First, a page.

No definitive tests for Parkinson’s disease (PD) yet exist that dependably confirm the disorder. Diagnosing Parkinson’s relies on a medical history and neurological examination. Because symptoms often develop slowly, the doctor may need to monitor a person over a long period until the signs of Parkinson’s appear consistently.
In screening for Parkinson’s disease, doctors may administer trial doses of levodopa, a medication known to help relieve symptoms. A positive response supports the diagnosis of Parkinson’s. CT (computed tomography) scans and MRI (magnetic resonance imaging) are normal in patients with PD, but help rule out other diseases.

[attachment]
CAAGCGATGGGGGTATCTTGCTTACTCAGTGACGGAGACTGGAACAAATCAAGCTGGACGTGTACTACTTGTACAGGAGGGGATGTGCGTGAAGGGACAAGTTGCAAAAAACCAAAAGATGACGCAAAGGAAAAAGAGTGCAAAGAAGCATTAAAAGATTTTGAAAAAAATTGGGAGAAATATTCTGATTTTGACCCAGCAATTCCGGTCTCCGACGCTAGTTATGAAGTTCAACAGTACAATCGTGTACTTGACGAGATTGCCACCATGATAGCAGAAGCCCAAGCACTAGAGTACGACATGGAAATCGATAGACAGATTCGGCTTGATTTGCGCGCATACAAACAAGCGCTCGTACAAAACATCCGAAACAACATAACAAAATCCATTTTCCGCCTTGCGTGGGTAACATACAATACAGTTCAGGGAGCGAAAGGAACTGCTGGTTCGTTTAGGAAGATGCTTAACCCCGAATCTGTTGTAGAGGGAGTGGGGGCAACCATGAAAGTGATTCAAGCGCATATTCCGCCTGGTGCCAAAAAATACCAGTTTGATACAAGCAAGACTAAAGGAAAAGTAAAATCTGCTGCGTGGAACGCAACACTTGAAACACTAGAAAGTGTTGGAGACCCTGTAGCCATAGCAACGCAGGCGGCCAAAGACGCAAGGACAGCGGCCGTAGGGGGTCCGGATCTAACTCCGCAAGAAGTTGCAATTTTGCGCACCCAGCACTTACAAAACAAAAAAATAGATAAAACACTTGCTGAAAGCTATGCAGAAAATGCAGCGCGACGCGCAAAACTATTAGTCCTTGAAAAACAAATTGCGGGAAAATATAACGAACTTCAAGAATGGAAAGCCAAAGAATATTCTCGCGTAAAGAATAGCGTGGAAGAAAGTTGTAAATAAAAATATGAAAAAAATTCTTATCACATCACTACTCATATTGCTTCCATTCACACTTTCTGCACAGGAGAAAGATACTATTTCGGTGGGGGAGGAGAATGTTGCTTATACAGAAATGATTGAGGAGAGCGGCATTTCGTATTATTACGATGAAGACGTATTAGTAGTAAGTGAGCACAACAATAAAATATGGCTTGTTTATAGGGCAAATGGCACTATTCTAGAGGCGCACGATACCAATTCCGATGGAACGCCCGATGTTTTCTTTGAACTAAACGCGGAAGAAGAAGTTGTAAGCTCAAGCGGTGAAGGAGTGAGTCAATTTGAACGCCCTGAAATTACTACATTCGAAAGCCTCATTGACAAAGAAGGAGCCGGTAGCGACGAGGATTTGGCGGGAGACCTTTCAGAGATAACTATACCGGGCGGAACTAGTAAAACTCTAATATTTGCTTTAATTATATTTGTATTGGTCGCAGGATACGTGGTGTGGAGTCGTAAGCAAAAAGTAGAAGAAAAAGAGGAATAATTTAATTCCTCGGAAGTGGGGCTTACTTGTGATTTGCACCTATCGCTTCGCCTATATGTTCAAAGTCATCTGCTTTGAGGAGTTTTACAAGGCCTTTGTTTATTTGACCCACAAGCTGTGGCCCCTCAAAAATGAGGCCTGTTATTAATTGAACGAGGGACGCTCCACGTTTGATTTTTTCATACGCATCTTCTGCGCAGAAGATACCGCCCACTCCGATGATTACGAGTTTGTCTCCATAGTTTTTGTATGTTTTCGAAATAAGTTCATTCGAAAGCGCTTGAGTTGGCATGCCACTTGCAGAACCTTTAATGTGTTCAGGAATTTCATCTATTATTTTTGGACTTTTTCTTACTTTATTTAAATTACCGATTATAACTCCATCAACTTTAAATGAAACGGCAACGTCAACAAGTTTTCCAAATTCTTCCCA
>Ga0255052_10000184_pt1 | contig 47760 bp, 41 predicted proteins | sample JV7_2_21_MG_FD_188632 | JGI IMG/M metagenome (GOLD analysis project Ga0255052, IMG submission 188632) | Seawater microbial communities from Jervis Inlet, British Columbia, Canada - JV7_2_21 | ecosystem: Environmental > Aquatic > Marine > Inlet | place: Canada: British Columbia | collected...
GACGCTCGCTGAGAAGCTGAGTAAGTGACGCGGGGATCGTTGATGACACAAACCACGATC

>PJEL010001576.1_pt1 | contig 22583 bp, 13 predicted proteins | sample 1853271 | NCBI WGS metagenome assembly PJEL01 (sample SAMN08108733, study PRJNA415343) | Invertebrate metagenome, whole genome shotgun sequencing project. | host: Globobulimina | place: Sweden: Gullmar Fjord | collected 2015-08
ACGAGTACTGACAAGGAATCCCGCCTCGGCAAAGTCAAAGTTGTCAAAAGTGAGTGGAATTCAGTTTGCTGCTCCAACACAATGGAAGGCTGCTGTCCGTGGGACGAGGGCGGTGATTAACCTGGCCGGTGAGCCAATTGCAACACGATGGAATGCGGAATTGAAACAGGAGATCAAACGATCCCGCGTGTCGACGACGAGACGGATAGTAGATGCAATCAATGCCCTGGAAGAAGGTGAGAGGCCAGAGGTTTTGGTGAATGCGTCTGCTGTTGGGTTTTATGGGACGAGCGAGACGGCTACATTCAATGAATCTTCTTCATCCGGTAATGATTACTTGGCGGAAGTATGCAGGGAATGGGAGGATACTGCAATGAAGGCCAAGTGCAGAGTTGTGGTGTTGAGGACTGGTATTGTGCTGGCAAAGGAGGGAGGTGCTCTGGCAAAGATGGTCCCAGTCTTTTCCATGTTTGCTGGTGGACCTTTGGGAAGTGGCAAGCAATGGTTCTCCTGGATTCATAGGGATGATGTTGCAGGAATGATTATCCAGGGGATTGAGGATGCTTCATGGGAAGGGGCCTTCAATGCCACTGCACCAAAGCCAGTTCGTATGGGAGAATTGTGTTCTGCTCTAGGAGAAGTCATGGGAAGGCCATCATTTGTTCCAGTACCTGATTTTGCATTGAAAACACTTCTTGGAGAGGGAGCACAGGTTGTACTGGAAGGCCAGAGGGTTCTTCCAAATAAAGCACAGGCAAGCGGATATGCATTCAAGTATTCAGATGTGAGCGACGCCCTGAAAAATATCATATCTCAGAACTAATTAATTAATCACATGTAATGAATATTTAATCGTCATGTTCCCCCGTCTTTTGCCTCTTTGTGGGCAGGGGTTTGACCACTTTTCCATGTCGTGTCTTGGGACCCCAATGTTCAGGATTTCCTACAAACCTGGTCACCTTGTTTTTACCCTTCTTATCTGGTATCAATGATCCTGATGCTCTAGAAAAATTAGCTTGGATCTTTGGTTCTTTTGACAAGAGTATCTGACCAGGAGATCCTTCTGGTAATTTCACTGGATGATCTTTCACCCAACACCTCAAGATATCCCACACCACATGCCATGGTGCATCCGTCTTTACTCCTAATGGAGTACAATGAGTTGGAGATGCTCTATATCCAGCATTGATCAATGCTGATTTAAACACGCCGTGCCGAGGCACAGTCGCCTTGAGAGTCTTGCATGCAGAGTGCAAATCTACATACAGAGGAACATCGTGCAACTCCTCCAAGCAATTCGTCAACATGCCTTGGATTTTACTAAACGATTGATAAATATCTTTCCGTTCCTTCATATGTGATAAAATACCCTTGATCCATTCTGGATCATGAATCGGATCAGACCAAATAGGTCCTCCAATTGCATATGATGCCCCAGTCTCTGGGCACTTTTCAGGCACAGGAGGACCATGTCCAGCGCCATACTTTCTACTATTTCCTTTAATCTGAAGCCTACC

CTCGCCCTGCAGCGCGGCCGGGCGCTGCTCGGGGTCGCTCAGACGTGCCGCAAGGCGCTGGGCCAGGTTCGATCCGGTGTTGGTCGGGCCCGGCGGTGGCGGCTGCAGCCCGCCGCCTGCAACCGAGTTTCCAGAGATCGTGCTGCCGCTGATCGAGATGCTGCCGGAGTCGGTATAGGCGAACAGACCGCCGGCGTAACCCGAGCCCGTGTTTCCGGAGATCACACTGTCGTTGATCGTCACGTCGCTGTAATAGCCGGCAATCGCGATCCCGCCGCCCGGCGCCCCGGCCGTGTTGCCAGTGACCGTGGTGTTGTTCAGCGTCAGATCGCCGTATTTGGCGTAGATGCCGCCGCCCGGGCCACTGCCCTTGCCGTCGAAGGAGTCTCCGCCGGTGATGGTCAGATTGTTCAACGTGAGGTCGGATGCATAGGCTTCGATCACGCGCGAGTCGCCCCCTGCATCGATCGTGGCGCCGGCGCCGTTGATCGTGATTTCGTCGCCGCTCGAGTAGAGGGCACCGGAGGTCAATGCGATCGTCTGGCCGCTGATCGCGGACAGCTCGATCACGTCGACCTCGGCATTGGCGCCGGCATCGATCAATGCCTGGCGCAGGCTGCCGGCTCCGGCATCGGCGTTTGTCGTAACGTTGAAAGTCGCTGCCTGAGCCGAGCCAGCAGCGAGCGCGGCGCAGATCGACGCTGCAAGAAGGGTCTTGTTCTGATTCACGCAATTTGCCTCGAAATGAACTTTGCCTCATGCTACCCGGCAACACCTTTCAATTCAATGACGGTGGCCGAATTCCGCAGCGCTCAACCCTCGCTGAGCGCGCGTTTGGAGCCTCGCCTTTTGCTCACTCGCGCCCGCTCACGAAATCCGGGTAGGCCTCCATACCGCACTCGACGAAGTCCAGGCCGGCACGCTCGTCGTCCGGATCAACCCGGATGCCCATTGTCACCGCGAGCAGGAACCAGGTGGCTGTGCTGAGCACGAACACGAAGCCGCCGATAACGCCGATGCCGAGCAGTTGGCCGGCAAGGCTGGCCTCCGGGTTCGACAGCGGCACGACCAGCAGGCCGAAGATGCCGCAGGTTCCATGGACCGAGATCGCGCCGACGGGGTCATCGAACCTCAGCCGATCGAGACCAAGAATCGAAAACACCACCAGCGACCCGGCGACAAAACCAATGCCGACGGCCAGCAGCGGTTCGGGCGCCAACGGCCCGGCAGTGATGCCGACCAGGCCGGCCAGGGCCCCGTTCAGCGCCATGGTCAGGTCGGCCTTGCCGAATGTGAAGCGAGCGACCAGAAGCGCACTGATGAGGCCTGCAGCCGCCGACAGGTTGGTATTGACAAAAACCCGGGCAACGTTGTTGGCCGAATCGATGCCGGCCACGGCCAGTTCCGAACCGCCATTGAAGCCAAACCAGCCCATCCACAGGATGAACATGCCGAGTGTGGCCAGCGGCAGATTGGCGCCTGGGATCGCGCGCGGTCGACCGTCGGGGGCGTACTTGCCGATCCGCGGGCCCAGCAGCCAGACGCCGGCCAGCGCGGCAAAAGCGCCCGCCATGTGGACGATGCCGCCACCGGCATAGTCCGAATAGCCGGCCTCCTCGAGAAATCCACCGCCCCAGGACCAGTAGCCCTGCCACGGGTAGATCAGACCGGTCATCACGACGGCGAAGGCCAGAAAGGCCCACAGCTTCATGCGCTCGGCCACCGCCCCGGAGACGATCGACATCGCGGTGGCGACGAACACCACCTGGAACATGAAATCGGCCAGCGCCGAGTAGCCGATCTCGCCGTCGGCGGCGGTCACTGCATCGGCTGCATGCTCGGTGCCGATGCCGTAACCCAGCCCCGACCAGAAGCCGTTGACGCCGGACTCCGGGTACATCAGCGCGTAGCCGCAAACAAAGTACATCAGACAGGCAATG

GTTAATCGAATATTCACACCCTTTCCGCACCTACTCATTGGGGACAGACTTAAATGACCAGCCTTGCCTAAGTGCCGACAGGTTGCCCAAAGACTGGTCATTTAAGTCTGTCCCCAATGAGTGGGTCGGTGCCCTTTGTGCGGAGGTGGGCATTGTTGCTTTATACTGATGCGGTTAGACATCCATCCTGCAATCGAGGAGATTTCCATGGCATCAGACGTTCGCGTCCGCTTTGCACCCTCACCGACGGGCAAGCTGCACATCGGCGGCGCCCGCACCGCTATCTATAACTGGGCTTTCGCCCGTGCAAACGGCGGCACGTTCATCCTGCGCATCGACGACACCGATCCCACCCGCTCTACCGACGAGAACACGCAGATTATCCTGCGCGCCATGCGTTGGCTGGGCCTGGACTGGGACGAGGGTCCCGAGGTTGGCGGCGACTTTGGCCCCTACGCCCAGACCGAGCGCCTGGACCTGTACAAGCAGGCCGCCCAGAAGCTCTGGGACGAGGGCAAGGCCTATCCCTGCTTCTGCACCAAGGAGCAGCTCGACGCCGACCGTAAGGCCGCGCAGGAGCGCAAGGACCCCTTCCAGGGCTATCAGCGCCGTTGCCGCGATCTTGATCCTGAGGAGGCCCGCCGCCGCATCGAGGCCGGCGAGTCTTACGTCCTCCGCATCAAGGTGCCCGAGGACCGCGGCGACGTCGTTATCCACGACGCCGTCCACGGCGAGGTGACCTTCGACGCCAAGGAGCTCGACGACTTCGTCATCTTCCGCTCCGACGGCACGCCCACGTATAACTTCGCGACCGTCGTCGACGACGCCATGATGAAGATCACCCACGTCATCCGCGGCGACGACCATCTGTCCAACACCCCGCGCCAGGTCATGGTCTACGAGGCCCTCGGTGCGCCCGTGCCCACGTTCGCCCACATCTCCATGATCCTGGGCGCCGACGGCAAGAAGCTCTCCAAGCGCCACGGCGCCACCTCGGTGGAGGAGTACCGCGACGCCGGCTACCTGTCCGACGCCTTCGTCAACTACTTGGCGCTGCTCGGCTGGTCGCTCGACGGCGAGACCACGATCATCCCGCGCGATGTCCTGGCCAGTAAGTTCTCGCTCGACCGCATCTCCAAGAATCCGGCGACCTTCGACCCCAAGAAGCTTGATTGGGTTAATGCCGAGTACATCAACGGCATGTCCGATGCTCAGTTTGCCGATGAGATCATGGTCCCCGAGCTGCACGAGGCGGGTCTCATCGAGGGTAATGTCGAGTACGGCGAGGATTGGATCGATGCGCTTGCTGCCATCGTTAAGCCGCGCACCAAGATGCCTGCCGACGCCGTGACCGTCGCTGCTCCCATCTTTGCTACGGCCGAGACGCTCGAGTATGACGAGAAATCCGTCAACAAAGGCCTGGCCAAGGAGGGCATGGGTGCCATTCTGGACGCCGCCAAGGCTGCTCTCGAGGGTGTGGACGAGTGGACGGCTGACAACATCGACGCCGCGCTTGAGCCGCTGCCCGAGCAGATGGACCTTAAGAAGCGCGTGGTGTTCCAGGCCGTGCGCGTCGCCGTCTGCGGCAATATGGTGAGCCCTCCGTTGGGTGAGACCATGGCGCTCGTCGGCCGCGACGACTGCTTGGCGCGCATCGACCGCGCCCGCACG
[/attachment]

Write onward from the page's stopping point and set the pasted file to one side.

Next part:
An accurate diagnosis of Parkinson’s can be difficult as other conditions produce the same symptoms as PD. Some early signs also appear as a normal effect of aging. Because other diseases have similar characteristics, but need different treatments, an accurate diagnosis is critical to early intervention with the correct therapy.